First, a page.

Online lecture on co-creating participatory geoweb tools with vulnerable communities by Jon Corbet on 13 September 2023

Join an online lecture by Jon Corbet on September 13th at 2:30-3:30 pm (UTC+02:00, Eastern Europen Summer Time)

Dr. Jon Corbet will give a seminar lecture in Helsinki on 13 September, but there is a chance to follow it also online. Join us at 2.30-3.30 UTC +02:00 time. Please find the lecture abstract below.

“Bridging the Gap – Co-Creating Participatory Geoweb Tools with Vulnerable Communities”

Since the 1970s, participatory mapping has been employed by academics, civil society, and government as a tool and process to engage with and gain insight from non-experts regarding their knowledge, connections, and experiences in relation to a place. This technique is frequently utilized in research with vulnerable communities, including Indigenous Peoples. In this presentation, I will firstly define the term “vulnerable communities,” secondly provide some personal context of my relationship to participatory mapping and its recent developments, thirdly give three examples of participatory mapping projects that we have conducted with Indigenous communities in Canada, and finally discuss some of the challenges associated with their design, development, and sustainability.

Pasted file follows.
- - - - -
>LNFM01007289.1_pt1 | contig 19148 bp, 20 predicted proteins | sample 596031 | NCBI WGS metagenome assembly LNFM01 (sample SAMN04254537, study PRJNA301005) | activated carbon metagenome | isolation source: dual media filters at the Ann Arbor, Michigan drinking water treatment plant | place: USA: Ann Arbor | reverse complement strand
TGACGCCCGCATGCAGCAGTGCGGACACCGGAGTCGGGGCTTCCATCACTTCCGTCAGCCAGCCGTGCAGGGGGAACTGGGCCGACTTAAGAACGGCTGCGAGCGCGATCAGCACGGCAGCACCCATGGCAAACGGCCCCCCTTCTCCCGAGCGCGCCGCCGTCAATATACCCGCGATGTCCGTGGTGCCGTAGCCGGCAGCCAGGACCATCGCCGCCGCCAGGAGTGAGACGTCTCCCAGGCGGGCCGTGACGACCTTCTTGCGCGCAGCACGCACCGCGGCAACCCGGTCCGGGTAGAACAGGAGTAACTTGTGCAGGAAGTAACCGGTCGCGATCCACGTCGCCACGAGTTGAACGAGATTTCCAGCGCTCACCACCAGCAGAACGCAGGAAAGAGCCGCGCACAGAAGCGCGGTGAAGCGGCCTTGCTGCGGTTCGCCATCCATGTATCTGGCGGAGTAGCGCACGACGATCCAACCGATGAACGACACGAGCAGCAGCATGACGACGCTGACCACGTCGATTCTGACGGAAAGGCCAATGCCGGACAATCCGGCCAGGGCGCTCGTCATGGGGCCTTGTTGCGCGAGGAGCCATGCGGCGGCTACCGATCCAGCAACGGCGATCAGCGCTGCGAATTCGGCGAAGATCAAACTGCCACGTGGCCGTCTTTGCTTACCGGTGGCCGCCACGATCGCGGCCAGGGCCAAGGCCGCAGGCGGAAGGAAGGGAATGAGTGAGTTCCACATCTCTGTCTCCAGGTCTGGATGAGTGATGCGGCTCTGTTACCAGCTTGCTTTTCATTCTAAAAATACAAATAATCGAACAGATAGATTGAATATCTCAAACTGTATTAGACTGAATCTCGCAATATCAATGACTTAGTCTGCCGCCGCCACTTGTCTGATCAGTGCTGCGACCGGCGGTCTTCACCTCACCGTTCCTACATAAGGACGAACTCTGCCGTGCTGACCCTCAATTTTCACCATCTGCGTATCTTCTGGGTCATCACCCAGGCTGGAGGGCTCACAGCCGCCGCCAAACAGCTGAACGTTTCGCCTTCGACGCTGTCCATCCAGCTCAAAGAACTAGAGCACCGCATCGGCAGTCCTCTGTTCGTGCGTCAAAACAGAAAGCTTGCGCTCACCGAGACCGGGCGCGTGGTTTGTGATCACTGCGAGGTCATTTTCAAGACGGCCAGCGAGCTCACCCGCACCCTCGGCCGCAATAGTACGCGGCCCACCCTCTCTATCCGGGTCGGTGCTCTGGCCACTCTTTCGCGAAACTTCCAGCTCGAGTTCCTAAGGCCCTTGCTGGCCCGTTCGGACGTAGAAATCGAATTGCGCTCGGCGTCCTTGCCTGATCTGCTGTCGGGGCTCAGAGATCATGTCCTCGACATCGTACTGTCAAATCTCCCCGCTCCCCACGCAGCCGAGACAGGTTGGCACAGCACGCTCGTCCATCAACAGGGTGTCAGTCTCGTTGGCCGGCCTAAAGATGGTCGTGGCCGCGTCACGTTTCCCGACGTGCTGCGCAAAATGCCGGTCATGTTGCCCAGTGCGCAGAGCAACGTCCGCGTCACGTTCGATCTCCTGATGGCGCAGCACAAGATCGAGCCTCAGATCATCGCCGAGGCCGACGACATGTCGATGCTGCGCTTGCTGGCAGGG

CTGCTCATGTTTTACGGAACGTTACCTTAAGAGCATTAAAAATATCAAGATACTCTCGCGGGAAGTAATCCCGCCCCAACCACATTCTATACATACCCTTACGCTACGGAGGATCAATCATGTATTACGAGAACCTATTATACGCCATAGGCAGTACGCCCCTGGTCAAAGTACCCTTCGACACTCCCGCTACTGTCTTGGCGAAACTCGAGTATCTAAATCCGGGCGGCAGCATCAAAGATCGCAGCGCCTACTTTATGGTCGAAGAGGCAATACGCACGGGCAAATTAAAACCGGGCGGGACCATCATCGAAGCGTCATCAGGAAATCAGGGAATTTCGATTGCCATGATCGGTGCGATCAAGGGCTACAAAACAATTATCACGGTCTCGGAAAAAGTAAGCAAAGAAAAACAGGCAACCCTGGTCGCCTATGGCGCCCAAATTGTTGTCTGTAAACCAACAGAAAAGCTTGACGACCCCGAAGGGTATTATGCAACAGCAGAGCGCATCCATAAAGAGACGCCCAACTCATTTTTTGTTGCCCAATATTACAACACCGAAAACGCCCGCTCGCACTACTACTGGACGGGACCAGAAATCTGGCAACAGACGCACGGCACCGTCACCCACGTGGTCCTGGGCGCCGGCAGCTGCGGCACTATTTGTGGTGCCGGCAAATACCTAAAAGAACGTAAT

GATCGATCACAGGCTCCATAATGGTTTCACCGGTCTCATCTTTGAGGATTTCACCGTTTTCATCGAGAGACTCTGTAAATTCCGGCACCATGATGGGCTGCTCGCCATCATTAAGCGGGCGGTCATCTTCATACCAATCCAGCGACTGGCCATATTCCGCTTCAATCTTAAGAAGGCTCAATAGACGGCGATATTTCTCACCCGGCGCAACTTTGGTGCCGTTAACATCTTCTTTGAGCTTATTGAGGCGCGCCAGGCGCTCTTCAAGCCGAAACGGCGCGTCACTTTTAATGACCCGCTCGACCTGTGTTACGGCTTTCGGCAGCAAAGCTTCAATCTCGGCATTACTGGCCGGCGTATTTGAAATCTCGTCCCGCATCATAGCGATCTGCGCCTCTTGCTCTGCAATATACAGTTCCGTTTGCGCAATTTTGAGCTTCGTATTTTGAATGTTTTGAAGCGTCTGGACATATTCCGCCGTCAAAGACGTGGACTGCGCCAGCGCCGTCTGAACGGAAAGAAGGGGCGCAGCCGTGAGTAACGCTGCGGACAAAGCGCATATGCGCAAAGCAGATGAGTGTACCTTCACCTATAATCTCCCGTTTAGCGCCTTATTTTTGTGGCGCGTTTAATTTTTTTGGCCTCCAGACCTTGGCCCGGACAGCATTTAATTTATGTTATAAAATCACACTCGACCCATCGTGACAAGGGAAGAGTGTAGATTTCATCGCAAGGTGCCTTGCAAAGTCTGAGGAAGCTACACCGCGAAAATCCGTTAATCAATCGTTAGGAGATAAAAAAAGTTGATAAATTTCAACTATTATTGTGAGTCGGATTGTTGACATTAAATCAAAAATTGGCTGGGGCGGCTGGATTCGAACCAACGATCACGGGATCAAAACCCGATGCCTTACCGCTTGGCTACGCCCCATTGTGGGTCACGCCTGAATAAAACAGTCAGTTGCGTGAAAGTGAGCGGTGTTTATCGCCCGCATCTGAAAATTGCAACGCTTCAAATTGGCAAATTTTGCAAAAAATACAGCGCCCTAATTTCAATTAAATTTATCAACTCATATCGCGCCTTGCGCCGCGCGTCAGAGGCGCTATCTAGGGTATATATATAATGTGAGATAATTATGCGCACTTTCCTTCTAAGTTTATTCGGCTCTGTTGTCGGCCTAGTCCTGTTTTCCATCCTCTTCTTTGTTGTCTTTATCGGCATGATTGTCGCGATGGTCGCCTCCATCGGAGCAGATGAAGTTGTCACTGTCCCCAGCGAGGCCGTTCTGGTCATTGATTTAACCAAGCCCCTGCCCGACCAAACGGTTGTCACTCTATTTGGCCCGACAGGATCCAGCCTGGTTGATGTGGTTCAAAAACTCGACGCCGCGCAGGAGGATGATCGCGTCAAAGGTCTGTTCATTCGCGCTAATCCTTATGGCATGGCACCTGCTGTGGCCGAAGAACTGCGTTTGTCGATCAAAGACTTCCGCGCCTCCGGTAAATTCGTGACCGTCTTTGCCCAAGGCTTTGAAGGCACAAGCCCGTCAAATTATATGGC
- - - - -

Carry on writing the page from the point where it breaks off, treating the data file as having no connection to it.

Online meeting option:

Meeting ID: 601 508 0718


Hope to see many of you there!

If you wish to get more details about the seminar and/or the lecture, please contact

A new book on participatory mapping methods is now published!